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Reference: Westermann S, et al. (2003) Architecture of the budding yeast kinetochore reveals a conserved molecular core. J Cell Biol 163(2):215-22

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Abstract


How kinetochore proteins are organized to connect chromosomes to spindle microtubules, and whether any structural and organizational themes are common to kinetochores from distantly related organisms, are key unanswered questions. Here, we used affinity chromatography and mass spectrometry to generate a map of kinetochore protein interactions. The budding yeast CENP-C homologue Mif2p specifically copurified with histones H2A, H2B, and H4, and with the histone H3-like CENP-A homologue Cse4p, strongly suggesting that Cse4p replaces histone H3 in a specialized centromeric nucleosome. A novel four-protein Mtw1 complex, the Nnf1p subunit of which has homology to the vertebrate kinetochore protein CENP-H, also copurified with Mif2p and a variety of central kinetochore proteins. We show that Mif2 is a critical in vivo target of the Aurora kinase Ipl1p. Chromatin immunoprecipitation studies demonstrated the biological relevance of these associations. We propose that a molecular core consisting of CENP-A, -C, -H, and Ndc80/HEC has been conserved from yeast to humans to link centromeres to spindle microtubules.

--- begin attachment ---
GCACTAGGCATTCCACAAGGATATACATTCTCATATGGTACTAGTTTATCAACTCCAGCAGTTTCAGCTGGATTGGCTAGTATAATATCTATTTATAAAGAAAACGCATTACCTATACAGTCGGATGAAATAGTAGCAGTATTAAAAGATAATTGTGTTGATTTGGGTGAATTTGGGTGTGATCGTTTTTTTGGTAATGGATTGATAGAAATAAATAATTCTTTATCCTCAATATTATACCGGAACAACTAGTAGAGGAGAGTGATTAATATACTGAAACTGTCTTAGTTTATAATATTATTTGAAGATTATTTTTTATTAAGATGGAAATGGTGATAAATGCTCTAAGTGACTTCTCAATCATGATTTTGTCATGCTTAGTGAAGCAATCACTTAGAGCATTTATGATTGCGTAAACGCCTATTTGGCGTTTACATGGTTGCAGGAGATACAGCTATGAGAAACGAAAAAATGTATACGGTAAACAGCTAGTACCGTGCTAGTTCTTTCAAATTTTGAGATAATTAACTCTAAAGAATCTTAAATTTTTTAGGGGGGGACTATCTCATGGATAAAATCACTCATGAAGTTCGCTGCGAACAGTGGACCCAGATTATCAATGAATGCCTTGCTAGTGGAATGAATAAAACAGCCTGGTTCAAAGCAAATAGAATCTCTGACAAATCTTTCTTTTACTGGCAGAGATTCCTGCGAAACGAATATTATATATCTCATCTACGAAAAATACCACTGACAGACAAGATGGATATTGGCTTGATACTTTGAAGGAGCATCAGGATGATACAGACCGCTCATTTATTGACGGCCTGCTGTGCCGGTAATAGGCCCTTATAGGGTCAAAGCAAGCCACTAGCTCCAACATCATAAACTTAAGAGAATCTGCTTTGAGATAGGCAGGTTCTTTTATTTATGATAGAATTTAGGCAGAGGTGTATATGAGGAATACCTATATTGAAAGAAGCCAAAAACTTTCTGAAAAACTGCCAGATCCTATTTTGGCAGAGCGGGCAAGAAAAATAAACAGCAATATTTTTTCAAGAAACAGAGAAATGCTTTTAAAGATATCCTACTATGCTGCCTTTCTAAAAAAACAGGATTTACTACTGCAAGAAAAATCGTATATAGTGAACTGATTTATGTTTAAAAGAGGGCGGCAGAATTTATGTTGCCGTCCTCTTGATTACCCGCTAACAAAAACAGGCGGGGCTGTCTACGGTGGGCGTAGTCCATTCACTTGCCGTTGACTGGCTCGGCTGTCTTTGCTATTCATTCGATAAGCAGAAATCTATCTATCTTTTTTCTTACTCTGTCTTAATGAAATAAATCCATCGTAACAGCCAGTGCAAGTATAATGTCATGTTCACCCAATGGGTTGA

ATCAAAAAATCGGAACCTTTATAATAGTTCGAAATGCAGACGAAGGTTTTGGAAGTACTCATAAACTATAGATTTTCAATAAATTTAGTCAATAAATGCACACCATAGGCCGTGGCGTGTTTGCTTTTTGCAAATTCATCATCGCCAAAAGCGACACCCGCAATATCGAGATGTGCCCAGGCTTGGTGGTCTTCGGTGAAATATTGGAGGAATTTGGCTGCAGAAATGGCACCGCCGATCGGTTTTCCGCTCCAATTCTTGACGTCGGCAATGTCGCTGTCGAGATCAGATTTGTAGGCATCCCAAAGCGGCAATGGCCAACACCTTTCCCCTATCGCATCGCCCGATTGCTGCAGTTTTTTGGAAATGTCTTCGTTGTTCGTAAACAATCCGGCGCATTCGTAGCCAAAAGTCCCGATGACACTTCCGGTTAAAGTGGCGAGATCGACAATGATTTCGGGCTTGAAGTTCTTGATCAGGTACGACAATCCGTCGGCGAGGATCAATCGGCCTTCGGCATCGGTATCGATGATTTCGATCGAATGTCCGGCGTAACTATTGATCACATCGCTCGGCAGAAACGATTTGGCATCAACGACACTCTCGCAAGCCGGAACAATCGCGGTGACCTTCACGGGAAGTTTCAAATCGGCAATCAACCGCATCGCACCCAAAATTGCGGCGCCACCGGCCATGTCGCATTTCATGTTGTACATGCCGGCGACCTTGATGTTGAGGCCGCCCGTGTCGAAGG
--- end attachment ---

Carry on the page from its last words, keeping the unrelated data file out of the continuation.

Reference Type
Journal Article | Research Support, Non-U.S. Gov't | Research Support, U.S. Gov't, P.H.S.
Authors
Westermann S, Cheeseman IM, Anderson S, Yates JR 3rd, Drubin DG, Barnes G
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